Thursday, July 31, 2008

Defying How Youth Ministry Has Always Been Done

Passion is generally a good thing. It enables you to do things 110%, and encourages you to actually want to change things. I am, by nature, a passionate person. In everything I do, I put 110% effort, and my heart and my soul into everything. Whether that's relationships with people, or pointless little every day things (like blogging).
The problem is, I can't turn the passion off. It isn't like there is an on off switch, thus when someone doesn't see my point of view, or try to understand why I am passionate about something, my passion turns into a completely different direction.
For example, I feel like the church over the last 20 years has done a really poor job of raising up mature Christians who actually know what the Bible is talking about, and living a life that actually listens to what Jesus says, mostly because of poor youth ministries. (I say this, because I have heard it come out of the mouth of some pretty big name youth min. people, who have apologized to me and my peers for having to undo, and then redo what they worked so hard to build). This was seen very clearly at a camp I was counseling at one summer.
I love camp. I think camp is a great opportunity for students to escape the rigors and often horrors of everyday life, to focus on their relationship with Jesus and have fun too, however, sometimes the fun can take a turn for the worse. I remember the vision clearly, we were divided into groups to compete all week to win some sort of greatness by being the "best" campers. Thus, when it came to game time, and the students in my group could care less about game time, this youth pastor started freaking out. I literally thought he was going to blow a blood vessel. Screaming and yelling at the kids about how they didn't care, and a bunch of other, quite frankly, crap, about how they should try harder, and how important it is for them to win.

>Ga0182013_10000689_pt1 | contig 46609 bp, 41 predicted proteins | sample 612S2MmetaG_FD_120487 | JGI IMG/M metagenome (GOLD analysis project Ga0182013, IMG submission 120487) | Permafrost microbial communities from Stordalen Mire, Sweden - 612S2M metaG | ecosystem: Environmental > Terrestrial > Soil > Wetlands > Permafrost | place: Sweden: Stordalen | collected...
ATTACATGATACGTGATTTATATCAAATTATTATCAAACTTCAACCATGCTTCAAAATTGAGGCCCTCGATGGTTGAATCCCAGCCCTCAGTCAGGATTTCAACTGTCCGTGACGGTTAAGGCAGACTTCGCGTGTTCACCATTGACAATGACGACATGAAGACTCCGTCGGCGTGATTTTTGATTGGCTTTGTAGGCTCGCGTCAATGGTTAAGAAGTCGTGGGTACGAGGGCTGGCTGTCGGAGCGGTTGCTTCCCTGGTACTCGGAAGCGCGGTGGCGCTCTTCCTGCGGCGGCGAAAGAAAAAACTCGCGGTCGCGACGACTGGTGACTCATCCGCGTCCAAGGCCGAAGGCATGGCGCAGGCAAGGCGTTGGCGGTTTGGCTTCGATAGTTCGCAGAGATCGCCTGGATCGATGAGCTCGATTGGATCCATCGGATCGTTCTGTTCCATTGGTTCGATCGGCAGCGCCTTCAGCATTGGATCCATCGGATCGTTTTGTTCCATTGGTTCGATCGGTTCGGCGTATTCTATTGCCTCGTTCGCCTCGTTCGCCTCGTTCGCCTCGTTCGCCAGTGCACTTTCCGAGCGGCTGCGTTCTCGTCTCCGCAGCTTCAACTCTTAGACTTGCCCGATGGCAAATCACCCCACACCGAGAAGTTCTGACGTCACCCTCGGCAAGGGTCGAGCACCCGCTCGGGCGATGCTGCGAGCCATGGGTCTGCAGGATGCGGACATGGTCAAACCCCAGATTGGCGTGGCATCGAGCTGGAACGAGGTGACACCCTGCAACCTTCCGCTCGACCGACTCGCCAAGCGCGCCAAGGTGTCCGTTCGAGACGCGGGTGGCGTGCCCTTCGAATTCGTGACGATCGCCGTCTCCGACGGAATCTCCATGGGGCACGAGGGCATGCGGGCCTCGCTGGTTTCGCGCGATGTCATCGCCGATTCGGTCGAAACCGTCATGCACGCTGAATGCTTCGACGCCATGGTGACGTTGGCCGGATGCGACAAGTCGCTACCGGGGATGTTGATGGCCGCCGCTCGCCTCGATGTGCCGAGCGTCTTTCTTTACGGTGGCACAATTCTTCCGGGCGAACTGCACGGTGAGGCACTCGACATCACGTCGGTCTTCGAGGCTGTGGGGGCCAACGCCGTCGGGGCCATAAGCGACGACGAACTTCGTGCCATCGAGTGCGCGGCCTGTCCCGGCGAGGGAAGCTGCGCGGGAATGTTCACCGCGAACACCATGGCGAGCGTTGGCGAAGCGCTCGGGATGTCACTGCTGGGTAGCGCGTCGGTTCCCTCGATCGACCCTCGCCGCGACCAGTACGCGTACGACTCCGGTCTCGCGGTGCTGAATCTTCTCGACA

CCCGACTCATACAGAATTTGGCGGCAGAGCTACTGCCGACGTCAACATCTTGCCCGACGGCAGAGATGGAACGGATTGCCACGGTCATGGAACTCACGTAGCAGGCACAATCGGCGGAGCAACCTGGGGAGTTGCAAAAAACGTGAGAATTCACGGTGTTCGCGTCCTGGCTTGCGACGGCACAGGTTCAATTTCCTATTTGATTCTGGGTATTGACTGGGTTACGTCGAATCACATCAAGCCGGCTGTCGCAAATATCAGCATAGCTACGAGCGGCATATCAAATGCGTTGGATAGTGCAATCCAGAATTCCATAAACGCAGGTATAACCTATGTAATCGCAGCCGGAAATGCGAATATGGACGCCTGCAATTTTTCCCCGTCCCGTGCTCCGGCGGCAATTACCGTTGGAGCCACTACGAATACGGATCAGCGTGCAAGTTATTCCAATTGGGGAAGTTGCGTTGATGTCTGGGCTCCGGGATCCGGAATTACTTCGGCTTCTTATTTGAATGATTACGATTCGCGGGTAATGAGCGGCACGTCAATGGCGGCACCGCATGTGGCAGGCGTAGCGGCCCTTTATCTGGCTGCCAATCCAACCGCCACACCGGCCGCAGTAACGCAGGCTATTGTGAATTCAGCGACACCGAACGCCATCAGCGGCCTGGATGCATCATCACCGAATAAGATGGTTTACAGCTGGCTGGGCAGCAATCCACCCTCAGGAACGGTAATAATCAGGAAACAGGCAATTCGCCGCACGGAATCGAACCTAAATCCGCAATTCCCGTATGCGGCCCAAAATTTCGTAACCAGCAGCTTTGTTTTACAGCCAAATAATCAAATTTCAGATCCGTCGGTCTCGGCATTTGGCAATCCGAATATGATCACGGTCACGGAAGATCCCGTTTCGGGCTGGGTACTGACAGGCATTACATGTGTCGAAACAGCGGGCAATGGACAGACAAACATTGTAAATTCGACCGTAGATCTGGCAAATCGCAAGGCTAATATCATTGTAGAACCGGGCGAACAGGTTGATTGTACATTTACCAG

Now, I'm terribly sorry, but I don't remember reading anywhere in scripture about how we as Christians are supposed to strive to win at trivial things like competitions. It does say we are to do our best, don't get my wrong, however, what are we teaching students when we look like the world as we try to push them to be number 1 in the same ways the world does? They get enough of that at home and school. Church's competing against churches, and students put up against each other, not out of fun, but out of a desire to win, seems so contrary to the last shall be first attitude Jesus so often preaches about.
Shouldn't we spend our timing fostering the desire in students to care for others? To spend our time teaching them, that it is ok to fail at things in this world. That God loves them regardless of whether they win or lose at a stupid game of dodge ball. That the last truly do go first in the kingdom, and we should put others above ourselves.
I wonder sometimes if it's not this cut throat attitude that in part has turned an entire generation of just out of high school students away from the church. If they can't just be themselves in the church, whether they are athletic or not, whether they care about embarrassing games or not, why would they want to be their? They get enough of that out in the world.